263Chat stringer scoops top award

Freelance Journalist and regular 263Chat stringer Watmore Makokoba was recently awarded with the country`s prestigious environmental reporting award.

By Edward Makuzva

Makokoba was awarded with the Environment Africa/Rainbow Tourism Group award for Best Print News Reporter for 2015 at an event held at Harare International Conference Centre (HICC).

Describing his winning story ,the adjudicators panel representative Lewis Chasakara said his winning story exhibited professional bravery by  talking the might of corporate world and remind them of their corporate responsibility so that society and the environment is not affected by their business activity.

“The environment narrative is also much more than reporting the ‘obvious’. It also means journalists should be able to investigate when certain issues do not make sense; getting on the ground and looking behind the curtain when there just has to be an explanation for seemingly inexplicable incidents,

“This ability to “smell” a story appears to be a dying trait in the country,

“However, The Flame News story, Save Pollution plagues claim livestock: villagers face a health risk, could not be faulted for trying. Set against growing competing financial and environmental interests, the reporter takes the trouble to unearth the truth behind suspected “heavy” pollution of the Save River by mining companies”, said Chasakara.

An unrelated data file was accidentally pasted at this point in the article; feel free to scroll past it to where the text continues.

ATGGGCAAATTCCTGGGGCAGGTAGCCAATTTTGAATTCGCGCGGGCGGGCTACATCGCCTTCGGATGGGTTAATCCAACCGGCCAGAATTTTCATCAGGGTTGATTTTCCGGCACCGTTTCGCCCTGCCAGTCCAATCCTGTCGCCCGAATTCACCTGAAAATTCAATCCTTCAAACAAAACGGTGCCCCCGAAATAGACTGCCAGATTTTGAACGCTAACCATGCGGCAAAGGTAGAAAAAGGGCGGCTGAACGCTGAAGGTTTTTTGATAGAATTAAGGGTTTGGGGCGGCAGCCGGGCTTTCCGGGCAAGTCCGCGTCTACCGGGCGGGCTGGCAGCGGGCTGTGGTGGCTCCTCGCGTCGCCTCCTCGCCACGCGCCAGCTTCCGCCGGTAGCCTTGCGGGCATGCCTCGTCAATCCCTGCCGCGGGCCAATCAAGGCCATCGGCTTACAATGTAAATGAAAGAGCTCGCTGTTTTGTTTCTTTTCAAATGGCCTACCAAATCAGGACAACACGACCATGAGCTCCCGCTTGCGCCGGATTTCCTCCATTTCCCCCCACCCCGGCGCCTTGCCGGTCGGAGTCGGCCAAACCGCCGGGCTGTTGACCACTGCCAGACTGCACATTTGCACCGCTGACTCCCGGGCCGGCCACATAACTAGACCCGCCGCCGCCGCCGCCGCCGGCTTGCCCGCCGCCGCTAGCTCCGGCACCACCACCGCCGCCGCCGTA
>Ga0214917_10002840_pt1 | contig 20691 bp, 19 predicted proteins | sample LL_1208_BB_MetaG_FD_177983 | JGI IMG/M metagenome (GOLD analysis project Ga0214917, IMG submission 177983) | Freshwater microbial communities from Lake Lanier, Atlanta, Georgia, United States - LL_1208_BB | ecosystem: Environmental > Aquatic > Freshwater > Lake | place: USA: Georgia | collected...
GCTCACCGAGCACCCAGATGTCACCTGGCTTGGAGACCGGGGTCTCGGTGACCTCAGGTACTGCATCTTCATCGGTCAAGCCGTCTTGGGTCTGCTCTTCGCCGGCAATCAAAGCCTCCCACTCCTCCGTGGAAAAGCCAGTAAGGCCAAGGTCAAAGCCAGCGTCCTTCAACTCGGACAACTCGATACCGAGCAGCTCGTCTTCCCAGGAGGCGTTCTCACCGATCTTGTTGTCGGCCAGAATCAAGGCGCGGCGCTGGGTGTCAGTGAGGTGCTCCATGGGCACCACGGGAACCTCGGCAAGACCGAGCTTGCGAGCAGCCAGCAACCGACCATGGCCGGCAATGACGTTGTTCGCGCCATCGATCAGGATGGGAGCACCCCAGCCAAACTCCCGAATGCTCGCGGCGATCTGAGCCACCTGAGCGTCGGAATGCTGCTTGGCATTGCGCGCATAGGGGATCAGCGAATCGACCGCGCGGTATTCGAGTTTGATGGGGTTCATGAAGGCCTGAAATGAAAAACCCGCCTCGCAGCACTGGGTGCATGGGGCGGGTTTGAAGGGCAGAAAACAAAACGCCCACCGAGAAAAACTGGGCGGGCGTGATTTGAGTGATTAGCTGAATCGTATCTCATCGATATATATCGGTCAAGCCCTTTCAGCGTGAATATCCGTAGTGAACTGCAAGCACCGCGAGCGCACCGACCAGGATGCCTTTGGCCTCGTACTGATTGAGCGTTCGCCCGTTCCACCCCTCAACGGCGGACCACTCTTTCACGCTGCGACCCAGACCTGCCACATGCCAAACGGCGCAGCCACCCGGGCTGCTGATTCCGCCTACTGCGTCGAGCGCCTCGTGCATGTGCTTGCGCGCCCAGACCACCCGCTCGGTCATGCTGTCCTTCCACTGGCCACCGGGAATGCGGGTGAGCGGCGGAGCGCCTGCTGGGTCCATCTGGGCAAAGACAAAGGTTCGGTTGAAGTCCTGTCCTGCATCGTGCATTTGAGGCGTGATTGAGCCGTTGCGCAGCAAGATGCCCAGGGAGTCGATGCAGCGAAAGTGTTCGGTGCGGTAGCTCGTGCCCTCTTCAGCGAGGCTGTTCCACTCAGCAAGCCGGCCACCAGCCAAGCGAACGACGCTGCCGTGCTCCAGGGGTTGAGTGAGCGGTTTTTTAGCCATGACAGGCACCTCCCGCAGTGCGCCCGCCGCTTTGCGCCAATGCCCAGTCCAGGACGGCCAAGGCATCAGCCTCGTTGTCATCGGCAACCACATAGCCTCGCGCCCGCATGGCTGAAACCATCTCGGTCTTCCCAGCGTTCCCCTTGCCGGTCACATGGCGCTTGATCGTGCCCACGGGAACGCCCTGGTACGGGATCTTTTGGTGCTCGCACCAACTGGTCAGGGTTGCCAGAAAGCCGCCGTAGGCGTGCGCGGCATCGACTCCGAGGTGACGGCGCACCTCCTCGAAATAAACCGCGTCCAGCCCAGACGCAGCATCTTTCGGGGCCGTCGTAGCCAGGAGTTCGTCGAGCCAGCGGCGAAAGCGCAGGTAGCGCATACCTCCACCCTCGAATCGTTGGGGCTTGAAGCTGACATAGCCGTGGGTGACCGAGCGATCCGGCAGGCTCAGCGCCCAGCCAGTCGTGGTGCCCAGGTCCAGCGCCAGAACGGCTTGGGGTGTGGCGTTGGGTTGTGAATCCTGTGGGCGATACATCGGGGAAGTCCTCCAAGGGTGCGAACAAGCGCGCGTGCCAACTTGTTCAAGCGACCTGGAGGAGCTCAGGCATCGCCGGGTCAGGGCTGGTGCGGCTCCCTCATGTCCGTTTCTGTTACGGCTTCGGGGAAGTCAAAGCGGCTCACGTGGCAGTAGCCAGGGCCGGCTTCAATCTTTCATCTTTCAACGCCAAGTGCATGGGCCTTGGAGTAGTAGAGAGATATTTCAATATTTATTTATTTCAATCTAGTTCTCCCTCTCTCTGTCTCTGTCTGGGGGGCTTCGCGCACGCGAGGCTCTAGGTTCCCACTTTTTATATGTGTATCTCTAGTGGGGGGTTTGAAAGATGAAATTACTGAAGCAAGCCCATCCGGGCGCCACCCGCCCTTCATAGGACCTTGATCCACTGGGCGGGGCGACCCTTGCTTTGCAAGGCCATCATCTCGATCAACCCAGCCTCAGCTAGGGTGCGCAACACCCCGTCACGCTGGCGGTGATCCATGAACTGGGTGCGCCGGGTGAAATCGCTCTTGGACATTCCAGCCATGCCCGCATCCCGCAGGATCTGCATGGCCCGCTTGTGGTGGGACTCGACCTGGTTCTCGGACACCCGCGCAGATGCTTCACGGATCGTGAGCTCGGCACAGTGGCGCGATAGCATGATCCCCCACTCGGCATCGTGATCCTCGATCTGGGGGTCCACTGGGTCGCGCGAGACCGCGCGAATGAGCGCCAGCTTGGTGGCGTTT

Makokoba told 263Chat that he was very grateful to have won such a high award and expressed gratitude to all who contributed to the story.

“I am much honored to have won such an award, would like to tae this opportunity to give credit to all organisations, individuals, particularly save/Odzi villagers for their contribution to the success of the story”, Makokoba said.

He walked away with a certificate, trophy and cash.

The Environment Africa/Rainbow Tourism Group award for Runner-up Best Print News Reporter for 2015 was won by Stephen Tsoroti for his story “Earthworms – a growing role in food security”, published in the Harare News,

The adjudicators described his winning story as “a rich narrative of the agricultural, financial and environmental benefits of earthworm farming in the country, all packaged in clear and straightforward language”.